We have been here for over 111 years.
This is the story of our church and how it was built with the effort of a number of devout Christians who gave labour and resources free of charge. There will be a number of names quoted in this story which will mean very little to readers but it would be impossible to tell of this great venture and only mention a few although undoubtedly there were many more involved than has been recorded in history.

The story commences with Mr Robert Furber, undoubtedly Furber Road, St George is named in memory of him.

Mr Furber was a Wesleyan Methodist residing in the area and felt moved to erect a statue in memory of the great evangelist.

After much thought however he decided to assist with the erection of a sanctuary in which the gospel that Wesley preached might be proclaimed.

Mr Furber owned a piece of land off Bryants Hill and decided he would donate this land for the church site. He stated at the time that he could not sell any land to HIM to whom it all belonged and considered it a great privilege to give his substance to raise a memorial to Wesley. He stated that he was surprised that no-one in the locality had thought of doing this before.

Some difficulties presented themselves because the land which Mr Furber owned did not front onto the highway but after some agreement with the tenants of the cottages which blocked the way Mr Furber was able to purchase the site.

Numerous Bristol and Bath firms were approached and gave contributions of pennant stone, freestone, bricks, ironwork, felting for the roof and sanitary pipes namely Messrs Thatcher Brothers the Hanham Quarry owners, Mitchell Brothers, Merryweather Brothers, Scuse Brothers, Sampson Brothers, Weech and Sons, Woody, Shellard, Golding, Haskins, Gee, Bridgers, Jones and Warlow.

Much of the hauling was done without cost to the church by Messrs Butler, Thatcher, Fry, Townsend, Joy and Golding.

Two quarries were placed at their disposal from which a quantity of rubble was drawn by free labour and hauled to the site. Free use was granted for three years in which time most of the stone required was obtained. A large quantity of pennant stone was given free of charge by Mr George Hunter and Mr A. H. Peters and among the many who helped to quarry and haul the stone were Messrs Howard, Golding, Iles, Bush, Brain, Coward and Badman. These gifts of labour and material were of great value and reduced the cost of the Church immensely.

A large stone, probably a doorstep, and which had been purchased by Mr Francis Hicks at the time Wesleys old Kingswood Boarding School for Boys was taken down to make room for the present reformatory school, had been kept as a relic of one of the most historic institutions in Methodism and was offered by him to the trustees. It was prepared, cut and sanded by Mr George Hunter, a working man. A suitable inscription was cut into it by Mr A. Weechs free of charge and later it was laid by Mr Furber on the site he had given, amidst great rejoicing, on Wednesday 7th June 1903.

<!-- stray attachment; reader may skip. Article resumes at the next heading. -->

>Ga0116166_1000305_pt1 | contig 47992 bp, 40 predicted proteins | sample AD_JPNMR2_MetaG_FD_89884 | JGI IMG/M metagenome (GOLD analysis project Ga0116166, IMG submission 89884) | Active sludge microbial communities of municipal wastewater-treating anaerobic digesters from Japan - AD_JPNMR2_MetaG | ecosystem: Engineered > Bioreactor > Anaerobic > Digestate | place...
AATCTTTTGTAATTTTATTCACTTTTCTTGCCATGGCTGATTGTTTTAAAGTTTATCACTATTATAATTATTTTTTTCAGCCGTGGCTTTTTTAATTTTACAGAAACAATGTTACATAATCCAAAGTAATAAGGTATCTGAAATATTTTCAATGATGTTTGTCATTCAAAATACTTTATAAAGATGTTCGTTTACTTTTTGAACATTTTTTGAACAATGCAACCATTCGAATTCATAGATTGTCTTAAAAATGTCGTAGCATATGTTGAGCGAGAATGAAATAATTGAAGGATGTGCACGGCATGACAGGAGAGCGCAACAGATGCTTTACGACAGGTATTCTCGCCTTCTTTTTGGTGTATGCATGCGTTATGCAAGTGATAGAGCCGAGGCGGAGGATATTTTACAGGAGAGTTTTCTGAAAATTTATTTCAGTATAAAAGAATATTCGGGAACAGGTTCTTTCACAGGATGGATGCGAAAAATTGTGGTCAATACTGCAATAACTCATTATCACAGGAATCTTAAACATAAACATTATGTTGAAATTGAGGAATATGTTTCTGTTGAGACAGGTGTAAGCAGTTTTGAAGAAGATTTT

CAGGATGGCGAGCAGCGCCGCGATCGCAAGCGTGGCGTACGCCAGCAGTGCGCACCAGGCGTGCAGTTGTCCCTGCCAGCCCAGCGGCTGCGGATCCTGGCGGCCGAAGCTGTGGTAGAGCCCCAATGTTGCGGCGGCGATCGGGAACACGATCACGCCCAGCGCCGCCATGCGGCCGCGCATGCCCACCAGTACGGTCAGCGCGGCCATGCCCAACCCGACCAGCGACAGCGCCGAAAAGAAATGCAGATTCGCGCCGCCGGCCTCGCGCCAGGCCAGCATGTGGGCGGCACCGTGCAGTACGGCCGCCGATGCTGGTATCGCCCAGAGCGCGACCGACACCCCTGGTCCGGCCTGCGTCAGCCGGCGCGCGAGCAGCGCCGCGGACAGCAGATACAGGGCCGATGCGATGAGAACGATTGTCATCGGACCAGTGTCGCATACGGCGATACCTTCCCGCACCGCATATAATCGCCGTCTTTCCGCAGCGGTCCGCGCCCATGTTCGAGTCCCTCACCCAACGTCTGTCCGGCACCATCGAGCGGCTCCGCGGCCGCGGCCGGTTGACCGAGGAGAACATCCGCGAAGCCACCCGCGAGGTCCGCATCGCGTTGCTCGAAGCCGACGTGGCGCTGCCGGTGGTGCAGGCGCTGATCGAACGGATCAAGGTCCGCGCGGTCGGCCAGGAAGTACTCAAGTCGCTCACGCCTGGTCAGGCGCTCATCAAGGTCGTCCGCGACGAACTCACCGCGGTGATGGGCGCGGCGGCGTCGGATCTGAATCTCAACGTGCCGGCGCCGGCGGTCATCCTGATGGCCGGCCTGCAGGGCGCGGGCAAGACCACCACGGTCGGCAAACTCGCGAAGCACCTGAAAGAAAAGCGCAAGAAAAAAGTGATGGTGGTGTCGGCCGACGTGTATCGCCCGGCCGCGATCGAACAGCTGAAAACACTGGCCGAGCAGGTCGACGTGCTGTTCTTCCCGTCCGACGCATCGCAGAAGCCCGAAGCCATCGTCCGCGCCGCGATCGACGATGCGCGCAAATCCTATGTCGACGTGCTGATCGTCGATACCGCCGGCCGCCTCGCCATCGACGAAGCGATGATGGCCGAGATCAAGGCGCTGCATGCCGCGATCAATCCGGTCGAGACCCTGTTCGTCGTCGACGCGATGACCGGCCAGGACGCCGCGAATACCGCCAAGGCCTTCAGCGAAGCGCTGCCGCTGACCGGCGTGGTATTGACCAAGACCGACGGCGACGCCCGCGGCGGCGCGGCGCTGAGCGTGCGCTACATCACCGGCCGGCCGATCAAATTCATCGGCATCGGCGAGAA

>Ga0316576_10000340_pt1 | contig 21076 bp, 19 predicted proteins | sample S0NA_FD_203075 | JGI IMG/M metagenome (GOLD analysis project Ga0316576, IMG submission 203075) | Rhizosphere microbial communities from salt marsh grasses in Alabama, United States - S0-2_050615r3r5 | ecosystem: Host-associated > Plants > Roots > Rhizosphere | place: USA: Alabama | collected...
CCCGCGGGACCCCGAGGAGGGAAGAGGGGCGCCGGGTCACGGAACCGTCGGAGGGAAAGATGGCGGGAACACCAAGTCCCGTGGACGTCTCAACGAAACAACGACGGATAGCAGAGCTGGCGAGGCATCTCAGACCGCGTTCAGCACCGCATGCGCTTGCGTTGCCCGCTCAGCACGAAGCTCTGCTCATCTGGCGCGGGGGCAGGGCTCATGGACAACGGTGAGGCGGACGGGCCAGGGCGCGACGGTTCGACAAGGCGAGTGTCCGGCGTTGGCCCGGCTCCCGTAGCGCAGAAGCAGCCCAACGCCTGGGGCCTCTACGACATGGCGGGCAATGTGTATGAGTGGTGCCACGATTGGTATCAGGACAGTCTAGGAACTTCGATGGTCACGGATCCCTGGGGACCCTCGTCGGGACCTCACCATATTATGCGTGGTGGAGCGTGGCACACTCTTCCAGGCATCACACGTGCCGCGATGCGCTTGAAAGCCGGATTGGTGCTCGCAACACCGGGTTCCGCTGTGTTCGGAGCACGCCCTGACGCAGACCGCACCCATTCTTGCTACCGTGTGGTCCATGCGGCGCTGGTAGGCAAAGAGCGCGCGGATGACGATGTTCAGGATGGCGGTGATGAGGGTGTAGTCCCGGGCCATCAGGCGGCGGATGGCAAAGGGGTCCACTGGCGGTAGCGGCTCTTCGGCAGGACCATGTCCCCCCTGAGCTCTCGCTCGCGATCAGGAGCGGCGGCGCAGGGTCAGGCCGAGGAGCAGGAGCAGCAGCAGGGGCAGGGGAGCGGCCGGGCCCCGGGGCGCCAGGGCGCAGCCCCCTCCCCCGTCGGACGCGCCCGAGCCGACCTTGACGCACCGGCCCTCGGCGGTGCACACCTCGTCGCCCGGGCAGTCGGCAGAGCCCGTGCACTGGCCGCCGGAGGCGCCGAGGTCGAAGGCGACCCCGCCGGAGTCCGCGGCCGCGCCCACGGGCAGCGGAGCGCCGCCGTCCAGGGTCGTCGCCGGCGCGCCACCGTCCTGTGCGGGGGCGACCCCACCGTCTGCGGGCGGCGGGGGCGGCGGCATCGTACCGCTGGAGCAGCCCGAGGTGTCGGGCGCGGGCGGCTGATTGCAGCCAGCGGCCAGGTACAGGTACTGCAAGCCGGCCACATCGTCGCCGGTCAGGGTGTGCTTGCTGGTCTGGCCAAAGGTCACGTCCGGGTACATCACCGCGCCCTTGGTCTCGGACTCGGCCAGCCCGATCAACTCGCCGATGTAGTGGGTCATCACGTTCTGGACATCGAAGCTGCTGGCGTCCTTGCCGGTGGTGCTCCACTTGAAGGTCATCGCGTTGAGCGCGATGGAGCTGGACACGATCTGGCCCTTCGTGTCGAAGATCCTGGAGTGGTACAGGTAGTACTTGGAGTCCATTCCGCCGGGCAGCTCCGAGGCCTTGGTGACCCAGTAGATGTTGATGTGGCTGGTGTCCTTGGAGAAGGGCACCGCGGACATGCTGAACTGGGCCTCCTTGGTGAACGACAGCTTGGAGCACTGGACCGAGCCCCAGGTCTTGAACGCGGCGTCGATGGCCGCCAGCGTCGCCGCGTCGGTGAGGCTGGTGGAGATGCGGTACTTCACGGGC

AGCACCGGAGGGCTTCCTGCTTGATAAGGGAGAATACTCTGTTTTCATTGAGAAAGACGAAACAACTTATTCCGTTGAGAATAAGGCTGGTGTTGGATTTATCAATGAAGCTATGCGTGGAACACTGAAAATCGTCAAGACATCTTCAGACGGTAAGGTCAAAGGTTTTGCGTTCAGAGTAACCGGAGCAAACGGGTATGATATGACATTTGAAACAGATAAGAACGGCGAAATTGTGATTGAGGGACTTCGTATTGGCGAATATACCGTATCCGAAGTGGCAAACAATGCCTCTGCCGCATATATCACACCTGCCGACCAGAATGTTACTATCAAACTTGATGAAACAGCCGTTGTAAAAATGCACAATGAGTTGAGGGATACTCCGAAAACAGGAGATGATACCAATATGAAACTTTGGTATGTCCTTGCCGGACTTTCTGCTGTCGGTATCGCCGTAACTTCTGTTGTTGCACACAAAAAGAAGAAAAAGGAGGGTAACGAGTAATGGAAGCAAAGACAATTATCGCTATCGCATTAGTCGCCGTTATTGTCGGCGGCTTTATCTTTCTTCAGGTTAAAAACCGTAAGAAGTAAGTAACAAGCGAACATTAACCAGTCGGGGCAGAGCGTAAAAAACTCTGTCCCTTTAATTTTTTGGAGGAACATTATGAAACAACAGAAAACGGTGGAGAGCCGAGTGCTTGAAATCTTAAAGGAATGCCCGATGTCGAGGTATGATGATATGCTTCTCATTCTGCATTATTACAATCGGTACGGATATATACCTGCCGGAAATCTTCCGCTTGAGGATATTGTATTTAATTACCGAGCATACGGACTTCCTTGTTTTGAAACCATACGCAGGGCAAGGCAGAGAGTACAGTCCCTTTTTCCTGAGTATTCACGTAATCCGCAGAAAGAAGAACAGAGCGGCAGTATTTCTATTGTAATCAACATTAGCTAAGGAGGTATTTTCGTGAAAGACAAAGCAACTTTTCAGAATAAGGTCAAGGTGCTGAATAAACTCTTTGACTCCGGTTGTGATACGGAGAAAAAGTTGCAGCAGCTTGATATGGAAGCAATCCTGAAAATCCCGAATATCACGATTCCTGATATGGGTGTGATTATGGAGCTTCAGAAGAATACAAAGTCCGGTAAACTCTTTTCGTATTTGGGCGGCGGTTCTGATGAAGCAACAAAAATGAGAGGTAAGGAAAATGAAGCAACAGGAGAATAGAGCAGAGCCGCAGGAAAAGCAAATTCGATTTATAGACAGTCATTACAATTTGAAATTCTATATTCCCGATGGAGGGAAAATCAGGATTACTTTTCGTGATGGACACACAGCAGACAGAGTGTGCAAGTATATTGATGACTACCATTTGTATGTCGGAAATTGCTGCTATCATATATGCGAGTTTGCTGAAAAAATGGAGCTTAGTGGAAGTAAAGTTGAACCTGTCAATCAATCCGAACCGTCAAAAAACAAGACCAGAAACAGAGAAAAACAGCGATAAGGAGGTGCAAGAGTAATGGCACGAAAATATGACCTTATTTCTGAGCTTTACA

Three beautifully stained glass windows, highly commended by experts of such works of art were designed and erected by Messrs J Bell and Sons of Bristol. The largest window in the front was given by Mr W. H. Butler J.P. and his wife Ester. The window in the western transept was given by Mr R. Furber and his wife, Amelia, and is dedicated to John Wesley. The window in the eastern transept was a gift and is dedicated to Charles Wesley.

A very handsome clock with a heavy striking bell was put in the tower by Messrs Kemp Brothers, Bristol at the expense of Mr Furber.

The cost of laying out the extensive grounds surrounding the church with grass lawns and flowering evergreen shrubs together with Italian Terrazzo marbled sidewalks was also paid for by Mr Furber.

A very fine two manual organ costing nearly 500 Pounds was the gift of the Right Honourable Andrew Carnegie, Mr Furber and George Peters.

Mr C. Warlow gave, in addition to felting the roof, the brass and ironmongery for furnishing throughout the church and vestries. Messrs R. Wilkins and Sons gave an ornamental baptismal font wrought in Caen Stone. Mr C. Tuckey, solicitor of Bristol, and Mr Hugh Dinsley, architect, rendered professional services far in excess of any remuneration he asked or received.

Mrs Price-Hughes sent a valuable copy of the Holy Bible which had been used by her distinguished husband, the late Reverend Hugh Price-Hughes M.A. in his study. Great store is set on this volume and it is kept strictly for pulpit use. Mr Furber also gave, jointly with his daughter Mrs G. Peters, land on which to build a schoolroom at the rear of the Church.

Dedication of the Memorial Church took place on Monday 17th June 1907, the anniversary of Wesleys birth, and long before the time advertised for the beginning of the service a crowd which would have twice filled the building sought attendance. After devotions keys suitably inscribed were presented by the architect to Mrs W. H. Butler and Mr R. Furber to open the two front doors. Similar keys were presented to Mrs G. Peters and Mrs W. Clark who opened the two side doors.

It was reported that in a few moments the house was packed to excess, with many being unable to gain admittance.